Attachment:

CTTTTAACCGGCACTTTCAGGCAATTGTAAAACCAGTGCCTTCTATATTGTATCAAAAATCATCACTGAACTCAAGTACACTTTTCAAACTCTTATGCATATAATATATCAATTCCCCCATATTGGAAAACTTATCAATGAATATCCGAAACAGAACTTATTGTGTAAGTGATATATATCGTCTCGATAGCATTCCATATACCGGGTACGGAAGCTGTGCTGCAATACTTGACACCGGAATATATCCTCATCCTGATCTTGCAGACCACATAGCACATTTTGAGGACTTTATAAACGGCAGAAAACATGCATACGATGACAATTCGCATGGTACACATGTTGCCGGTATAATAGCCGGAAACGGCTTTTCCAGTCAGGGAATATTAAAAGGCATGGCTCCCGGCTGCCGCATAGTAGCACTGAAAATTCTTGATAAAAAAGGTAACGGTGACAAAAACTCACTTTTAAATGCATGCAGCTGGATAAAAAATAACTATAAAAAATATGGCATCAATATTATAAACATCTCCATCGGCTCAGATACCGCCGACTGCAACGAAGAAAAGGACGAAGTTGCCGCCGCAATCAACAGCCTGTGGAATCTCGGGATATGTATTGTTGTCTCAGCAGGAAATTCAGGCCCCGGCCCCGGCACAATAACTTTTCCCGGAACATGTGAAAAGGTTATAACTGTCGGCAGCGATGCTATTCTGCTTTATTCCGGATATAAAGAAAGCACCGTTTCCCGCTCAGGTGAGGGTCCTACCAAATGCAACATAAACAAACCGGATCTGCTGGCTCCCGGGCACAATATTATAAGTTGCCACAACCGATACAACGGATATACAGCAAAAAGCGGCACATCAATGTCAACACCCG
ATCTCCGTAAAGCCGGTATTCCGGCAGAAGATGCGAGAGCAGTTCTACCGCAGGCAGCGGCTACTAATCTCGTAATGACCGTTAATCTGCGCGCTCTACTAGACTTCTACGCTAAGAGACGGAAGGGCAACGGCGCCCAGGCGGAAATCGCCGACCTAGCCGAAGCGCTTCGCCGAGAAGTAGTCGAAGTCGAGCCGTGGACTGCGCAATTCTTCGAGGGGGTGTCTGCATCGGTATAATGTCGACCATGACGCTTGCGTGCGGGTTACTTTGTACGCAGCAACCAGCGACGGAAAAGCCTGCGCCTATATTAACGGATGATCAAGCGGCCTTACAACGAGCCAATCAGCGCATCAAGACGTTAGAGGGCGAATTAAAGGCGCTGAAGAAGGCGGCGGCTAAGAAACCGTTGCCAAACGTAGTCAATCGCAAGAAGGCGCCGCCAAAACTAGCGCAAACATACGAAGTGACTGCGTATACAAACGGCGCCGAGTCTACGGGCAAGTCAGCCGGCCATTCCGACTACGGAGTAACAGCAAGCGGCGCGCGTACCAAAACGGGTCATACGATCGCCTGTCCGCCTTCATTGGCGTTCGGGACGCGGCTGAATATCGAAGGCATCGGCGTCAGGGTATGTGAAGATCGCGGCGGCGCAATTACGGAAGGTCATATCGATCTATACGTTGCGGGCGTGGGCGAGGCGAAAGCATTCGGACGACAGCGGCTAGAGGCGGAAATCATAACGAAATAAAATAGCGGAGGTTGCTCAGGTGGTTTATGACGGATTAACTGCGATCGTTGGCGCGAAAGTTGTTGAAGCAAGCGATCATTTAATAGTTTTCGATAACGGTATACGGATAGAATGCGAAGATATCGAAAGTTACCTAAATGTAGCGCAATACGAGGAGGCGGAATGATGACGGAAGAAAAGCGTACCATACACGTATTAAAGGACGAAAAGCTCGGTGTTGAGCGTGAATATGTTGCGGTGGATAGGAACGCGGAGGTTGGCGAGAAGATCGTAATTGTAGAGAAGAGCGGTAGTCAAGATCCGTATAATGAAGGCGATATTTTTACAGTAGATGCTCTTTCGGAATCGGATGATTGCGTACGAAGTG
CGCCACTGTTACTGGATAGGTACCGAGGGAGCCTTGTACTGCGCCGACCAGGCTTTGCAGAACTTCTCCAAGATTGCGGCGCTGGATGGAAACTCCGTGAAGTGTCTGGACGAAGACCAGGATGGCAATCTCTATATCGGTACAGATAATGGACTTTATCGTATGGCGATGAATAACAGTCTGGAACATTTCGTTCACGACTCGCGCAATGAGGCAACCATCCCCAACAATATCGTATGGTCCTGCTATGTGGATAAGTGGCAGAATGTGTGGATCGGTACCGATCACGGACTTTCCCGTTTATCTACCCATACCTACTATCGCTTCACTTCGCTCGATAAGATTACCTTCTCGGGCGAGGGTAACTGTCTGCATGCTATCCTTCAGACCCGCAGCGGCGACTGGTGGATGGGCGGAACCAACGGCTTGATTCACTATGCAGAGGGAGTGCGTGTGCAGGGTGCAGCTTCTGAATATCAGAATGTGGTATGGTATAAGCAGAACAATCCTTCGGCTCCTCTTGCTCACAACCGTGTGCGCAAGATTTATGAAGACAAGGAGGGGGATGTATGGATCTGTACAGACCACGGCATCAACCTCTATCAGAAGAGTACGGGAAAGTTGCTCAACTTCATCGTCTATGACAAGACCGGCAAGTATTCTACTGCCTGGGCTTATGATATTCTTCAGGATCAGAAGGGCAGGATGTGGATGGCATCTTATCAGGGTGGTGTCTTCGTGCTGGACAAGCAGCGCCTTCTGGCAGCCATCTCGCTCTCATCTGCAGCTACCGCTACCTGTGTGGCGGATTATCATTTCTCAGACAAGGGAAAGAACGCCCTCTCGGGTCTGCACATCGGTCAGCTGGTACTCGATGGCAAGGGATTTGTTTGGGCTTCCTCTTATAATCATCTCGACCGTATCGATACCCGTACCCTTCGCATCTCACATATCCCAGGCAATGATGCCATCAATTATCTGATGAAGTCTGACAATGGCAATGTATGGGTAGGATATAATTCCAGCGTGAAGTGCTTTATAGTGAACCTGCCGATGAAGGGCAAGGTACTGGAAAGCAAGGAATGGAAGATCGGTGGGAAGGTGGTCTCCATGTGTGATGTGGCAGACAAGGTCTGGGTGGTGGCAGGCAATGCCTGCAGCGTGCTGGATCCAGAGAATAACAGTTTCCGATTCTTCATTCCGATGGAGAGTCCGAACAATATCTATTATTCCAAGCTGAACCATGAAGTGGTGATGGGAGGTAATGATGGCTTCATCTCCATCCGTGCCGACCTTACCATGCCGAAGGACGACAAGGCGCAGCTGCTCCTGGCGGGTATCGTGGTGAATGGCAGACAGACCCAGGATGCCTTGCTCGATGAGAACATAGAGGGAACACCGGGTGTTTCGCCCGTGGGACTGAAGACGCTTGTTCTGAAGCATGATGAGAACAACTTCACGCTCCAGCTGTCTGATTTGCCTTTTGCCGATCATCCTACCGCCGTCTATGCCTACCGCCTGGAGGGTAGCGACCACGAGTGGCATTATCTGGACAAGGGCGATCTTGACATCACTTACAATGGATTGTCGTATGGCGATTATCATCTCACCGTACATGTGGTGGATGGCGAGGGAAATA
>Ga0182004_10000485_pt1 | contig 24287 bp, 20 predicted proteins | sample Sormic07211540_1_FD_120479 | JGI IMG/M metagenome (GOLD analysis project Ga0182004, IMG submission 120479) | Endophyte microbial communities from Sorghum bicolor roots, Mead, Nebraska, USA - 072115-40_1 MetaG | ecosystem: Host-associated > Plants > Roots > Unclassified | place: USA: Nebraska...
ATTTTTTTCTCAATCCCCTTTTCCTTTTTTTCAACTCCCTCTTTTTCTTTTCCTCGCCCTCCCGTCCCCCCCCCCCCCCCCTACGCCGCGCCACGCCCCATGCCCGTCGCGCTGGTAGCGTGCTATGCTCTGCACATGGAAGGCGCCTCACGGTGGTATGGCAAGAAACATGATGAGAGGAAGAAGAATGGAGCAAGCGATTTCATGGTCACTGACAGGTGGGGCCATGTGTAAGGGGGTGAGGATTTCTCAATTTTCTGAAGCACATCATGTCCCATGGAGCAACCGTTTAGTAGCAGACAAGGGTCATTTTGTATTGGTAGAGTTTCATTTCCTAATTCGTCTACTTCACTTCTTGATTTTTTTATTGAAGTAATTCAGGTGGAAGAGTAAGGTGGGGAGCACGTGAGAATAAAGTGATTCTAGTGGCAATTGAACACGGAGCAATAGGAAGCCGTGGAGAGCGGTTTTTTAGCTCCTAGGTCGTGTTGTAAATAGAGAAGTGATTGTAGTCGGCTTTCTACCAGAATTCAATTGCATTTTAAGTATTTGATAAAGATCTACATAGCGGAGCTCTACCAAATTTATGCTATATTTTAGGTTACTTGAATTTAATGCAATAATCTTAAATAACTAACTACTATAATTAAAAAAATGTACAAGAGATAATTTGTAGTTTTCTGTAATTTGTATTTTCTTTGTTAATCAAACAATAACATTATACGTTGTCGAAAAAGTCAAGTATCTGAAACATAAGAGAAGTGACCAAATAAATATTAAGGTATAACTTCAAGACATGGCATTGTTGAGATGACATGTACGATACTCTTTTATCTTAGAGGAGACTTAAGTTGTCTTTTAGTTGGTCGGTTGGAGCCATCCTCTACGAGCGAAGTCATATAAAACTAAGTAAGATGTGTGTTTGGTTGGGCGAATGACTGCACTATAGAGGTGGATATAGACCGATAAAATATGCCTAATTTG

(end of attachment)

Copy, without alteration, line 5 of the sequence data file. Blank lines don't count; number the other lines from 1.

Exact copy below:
ATTTTTTTCTCAATCCCCTTTTCCTTTTTTTCAACTCCCTCTTTTTCTTTTCCTCGCCCTCCCGTCCCCCCCCCCCCCCCCTACGCCGCGCCACGCCCCATGCCCGTCGCGCTGGTAGCGTGCTATGCTCTGCACATGGAAGGCGCCTCACGGTGGTATGGCAAGAAACATGATGAGAGGAAGAAGAATGGAGCAAGCGATTTCATGGTCACTGACAGGTGGGGCCATGTGTAAGGGGGTGAGGATTTCTCAATTTTCTGAAGCACATCATGTCCCATGGAGCAACCGTTTAGTAGCAGACAAGGGTCATTTTGTATTGGTAGAGTTTCATTTCCTAATTCGTCTACTTCACTTCTTGATTTTTTTATTGAAGTAATTCAGGTGGAAGAGTAAGGTGGGGAGCACGTGAGAATAAAGTGATTCTAGTGGCAATTGAACACGGAGCAATAGGAAGCCGTGGAGAGCGGTTTTTTAGCTCCTAGGTCGTGTTGTAAATAGAGAAGTGATTGTAGTCGGCTTTCTACCAGAATTCAATTGCATTTTAAGTATTTGATAAAGATCTACATAGCGGAGCTCTACCAAATTTATGCTATATTTTAGGTTACTTGAATTTAATGCAATAATCTTAAATAACTAACTACTATAATTAAAAAAATGTACAAGAGATAATTTGTAGTTTTCTGTAATTTGTATTTTCTTTGTTAATCAAACAATAACATTATACGTTGTCGAAAAAGTCAAGTATCTGAAACATAAGAGAAGTGACCAAATAAATATTAAGGTATAACTTCAAGACATGGCATTGTTGAGATGACATGTACGATACTCTTTTATCTTAGAGGAGACTTAAGTTGTCTTTTAGTTGGTCGGTTGGAGCCATCCTCTACGAGCGAAGTCATATAAAACTAAGTAAGATGTGTGTTTGGTTGGGCGAATGACTGCACTATAGAGGTGGATATAGACCGATAAAATATGCCTAATTTG